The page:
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Gloria Narváez: The Colombian nun who survived four years and eight months of kidnapping by a jihadist group in Mali | International

Photograph provided by the Presidency of Mali of the meeting between the Archbishop of Bamako, Jean Zerbo, and the Colombian nun Gloria Narvaez, after her release on the 9th in Karangasso.Presidency of Mali (Presidency of Mali EFE)

-“Hello Sister. Welcome to freedom “

Édgar Narváez dreamed of saying that phrase, so common among those kidnapped who regain freedom in Colombia, to his sister, the nun Gloria Narváez, kidnapped in Mali by a jihadist group linked to Al Qaeda.

After four years and eight months she was able to pronounce it in a short call between Pasto, in southern Colombia, and Rome, where the Colombian nun is now. The calls were a ritual in this Catholic family: every Thursday, before the kidnapping, the sister spoke by phone with her 84-year-old mother from the country where she was on mission. The lady passed away awaiting her return.

The news of his release, last October 9, was celebrated in Bogotá, in the Vatican and in the small parish of Karangasso, about 400 kilometers south of Bamako, where it all began. “When her captors arrested one of the nuns in the community, she came out and told them: I am the oldest, the one in charge. Let her go. Then the kidnappers released the nun and took Sister Gloria Cecilia Narváez away, ”said Noemí Quesada, leader of the Congregation of the Franciscan Sisters of María Inmaculada on that afternoon of February 7, 2017. For this reason, in many communities they stood out his heroic character and demanded his release.

Narváez, 59, had been working as a missionary since 2002 in Africa. She was first in Benin and in 2017 she moved to Karangasso to replace a nun for three months. “When you came to Colombia on vacation before going to Mali, we asked you not to leave. But she was clear that her vocation is to help those most in need, ”says her brother from Pasto.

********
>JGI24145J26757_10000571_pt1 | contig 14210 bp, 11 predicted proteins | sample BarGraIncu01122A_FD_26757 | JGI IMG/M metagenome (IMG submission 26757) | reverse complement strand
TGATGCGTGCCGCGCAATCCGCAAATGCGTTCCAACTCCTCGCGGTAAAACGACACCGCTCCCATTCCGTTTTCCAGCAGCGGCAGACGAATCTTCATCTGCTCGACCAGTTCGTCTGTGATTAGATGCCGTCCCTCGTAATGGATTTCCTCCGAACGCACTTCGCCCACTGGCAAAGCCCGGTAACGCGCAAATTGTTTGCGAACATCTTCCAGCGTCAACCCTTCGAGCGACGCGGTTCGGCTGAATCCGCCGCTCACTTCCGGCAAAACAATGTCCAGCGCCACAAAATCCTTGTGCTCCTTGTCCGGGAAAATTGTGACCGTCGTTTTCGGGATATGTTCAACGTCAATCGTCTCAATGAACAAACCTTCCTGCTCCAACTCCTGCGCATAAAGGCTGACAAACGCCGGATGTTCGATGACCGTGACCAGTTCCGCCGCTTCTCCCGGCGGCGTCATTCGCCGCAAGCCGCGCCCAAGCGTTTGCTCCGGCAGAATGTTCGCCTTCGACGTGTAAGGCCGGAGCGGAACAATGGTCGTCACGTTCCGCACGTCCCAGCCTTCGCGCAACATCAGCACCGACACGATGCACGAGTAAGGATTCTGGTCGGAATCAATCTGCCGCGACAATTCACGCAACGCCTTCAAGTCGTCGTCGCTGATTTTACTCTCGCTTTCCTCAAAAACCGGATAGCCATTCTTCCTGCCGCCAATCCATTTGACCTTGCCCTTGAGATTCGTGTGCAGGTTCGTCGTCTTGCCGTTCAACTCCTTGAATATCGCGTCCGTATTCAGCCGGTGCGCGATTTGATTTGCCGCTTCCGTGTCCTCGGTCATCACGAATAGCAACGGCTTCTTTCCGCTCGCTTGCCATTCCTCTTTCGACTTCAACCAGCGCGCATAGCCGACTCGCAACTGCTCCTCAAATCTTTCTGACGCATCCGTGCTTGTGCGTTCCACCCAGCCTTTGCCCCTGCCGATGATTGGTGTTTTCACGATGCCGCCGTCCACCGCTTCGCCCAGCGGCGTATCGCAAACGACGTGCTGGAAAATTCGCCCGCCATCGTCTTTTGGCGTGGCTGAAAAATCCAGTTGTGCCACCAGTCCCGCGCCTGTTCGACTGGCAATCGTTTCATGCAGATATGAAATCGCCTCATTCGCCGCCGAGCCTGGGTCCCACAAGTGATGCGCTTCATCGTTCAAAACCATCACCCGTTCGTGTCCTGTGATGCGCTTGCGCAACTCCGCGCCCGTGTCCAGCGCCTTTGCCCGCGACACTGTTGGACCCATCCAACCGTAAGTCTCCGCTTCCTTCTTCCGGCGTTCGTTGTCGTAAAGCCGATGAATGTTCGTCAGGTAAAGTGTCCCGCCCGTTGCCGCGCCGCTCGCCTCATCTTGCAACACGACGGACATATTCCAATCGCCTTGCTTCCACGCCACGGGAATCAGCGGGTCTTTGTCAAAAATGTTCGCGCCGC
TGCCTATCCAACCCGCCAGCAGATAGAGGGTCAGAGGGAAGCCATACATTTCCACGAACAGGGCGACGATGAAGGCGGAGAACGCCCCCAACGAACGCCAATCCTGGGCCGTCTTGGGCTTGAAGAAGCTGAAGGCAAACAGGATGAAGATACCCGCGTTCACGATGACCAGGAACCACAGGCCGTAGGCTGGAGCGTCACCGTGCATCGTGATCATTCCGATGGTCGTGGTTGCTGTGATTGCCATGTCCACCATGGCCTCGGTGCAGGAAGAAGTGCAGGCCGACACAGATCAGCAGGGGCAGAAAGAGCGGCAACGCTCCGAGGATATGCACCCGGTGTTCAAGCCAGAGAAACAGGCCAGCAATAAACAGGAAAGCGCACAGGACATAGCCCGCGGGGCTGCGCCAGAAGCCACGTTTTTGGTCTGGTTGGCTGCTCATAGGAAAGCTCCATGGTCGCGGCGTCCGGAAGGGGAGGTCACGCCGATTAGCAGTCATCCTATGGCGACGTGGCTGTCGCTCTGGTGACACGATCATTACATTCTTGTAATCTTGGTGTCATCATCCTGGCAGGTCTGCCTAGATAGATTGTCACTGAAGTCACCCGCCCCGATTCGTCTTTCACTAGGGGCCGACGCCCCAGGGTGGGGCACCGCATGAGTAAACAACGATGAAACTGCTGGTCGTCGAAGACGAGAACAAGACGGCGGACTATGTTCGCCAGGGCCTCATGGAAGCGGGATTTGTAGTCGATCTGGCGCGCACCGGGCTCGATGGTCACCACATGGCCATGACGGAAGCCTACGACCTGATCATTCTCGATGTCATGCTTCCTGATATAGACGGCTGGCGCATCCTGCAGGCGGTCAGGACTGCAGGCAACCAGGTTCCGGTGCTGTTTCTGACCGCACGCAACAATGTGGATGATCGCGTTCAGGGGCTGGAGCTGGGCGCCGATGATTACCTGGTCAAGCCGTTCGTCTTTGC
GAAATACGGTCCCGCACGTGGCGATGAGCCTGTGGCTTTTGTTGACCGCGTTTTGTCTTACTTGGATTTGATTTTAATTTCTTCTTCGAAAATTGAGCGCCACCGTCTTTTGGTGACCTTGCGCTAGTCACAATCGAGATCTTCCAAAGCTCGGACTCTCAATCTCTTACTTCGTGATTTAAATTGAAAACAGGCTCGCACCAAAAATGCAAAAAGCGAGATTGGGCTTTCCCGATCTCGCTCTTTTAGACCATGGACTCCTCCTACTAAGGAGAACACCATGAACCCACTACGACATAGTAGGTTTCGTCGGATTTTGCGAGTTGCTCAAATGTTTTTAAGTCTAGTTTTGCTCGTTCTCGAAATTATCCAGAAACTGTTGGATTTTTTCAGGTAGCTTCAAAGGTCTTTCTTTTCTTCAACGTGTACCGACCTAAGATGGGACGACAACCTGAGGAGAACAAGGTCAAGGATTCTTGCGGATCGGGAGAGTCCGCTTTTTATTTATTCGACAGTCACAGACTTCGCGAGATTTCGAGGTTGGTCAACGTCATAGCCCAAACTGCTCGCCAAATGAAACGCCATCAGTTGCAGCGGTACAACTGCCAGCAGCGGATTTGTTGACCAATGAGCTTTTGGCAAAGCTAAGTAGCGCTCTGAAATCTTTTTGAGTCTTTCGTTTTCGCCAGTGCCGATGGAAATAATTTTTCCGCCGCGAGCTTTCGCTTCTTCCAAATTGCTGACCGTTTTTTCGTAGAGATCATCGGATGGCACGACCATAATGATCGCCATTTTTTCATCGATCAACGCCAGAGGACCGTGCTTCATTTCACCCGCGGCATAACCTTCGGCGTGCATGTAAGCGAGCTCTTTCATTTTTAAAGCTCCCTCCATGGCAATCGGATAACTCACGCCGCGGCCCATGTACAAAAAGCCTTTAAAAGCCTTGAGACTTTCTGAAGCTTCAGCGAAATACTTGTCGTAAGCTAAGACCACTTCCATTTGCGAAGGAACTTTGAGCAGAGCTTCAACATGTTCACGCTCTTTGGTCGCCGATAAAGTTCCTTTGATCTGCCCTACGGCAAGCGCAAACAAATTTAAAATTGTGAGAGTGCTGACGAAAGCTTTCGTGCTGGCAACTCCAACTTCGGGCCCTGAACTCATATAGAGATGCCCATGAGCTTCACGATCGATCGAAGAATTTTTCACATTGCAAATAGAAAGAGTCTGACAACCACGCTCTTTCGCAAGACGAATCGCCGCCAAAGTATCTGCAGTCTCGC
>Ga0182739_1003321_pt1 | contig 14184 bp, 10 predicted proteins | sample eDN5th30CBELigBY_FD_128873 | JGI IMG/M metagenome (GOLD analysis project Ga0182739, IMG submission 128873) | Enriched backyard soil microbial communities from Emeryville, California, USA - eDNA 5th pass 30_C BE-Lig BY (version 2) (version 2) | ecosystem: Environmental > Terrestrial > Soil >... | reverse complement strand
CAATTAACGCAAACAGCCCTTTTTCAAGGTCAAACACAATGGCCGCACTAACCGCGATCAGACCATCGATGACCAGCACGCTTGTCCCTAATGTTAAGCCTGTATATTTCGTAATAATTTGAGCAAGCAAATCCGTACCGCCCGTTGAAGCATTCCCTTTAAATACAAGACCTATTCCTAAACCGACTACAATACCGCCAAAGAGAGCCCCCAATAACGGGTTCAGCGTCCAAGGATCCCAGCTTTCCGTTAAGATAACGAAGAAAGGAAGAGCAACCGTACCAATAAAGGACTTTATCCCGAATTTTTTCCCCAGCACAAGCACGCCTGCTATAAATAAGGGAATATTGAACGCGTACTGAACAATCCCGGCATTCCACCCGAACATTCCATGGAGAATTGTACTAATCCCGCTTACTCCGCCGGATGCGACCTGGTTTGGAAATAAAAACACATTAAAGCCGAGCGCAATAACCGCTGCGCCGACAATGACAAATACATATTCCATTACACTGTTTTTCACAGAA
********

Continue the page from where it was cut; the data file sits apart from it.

That was the last time he saw her in person and then he has only been able to see her through the trials of her survival. There were a total of eight proofs of life: some published by the armed group and others obtained by a commission of the Colombian police. The most recent one dates back to July of this year, but it is a letter dated February that Édgar Narváez received through the International Committee of the Red Cross (ICRC). Handwritten and in capital letters, which told her brother that it was her, it said that she “hoped to regain freedom.”

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The nun Gloria Cecilia Narváez, kidnapped in February 2017.Facebook Franciscan Sisters of Mary Immaculate

Details of his release remain reserved, Colonel Gustavo Adolfo Camargo, deputy director of Anti-kidnapping and Anti-Extortion of the Colombian Police, tells MRT. However, he assures that the intelligence services of France, Spain and a commission of Colombian agents participated in the operation that had traveled to Mali in 2017 and had the objective of gathering information and sending messages that would keep the nun alive. The same was stated by the Malian Presidency in a statement: it is “the crowning of four years and eight months of joint efforts by various intelligence services.”

“We believe that having knowledge of first aid helped him stay alive by healing the group’s wounded and other hostages,” says Camargo. He was one of the agents who lived in Mali for seasons to make arrangements and locate the area of ​​captivity. “We knew that they were moving her from field to field in the Sahel desert. We tried to send messages to the group with people from the area to insist on their humanitarian work, because this terrorist group usually carries out economic kidnappings, “he added. Narváez was the only Colombian kidnapped abroad.

In August 2020, Mali experienced a coup and Colonel Assimi Goita became the de facto president of the country. Sister Gloria appeared with him on October 9. Camargo believes that the change of government in Mali favored the release of the nun, but avoids delving into how.

A few months later, the French humanitarian worker Sophie Pétronin was released, who shared captivity with Narváez and warned about her health. “Her spirit gives way, we must do everything possible to get her out of there,” he said at the time. Along with her, five other people were released, allegedly in exchange for the release of at least 200 suspected jihadists. At the same time, the Swiss evangelical missionary Beatrice Stockly, who was also kidnapped along with the Colombian nun, was murdered.

From Rome, where he met with Pope Francis, Narváez sent a message to the nuns of his congregation in Pasto. Visibly uncomfortable in a mask, she thanked them for their prayers. “I am very happy to have been in good health for five years, thank God,” said the nun.

In Pasto, her family says they see her thin but looking good. They know that she will spend at least one more month in Italy and then she will travel to Colombia, where they hope to convince her to return permanently.

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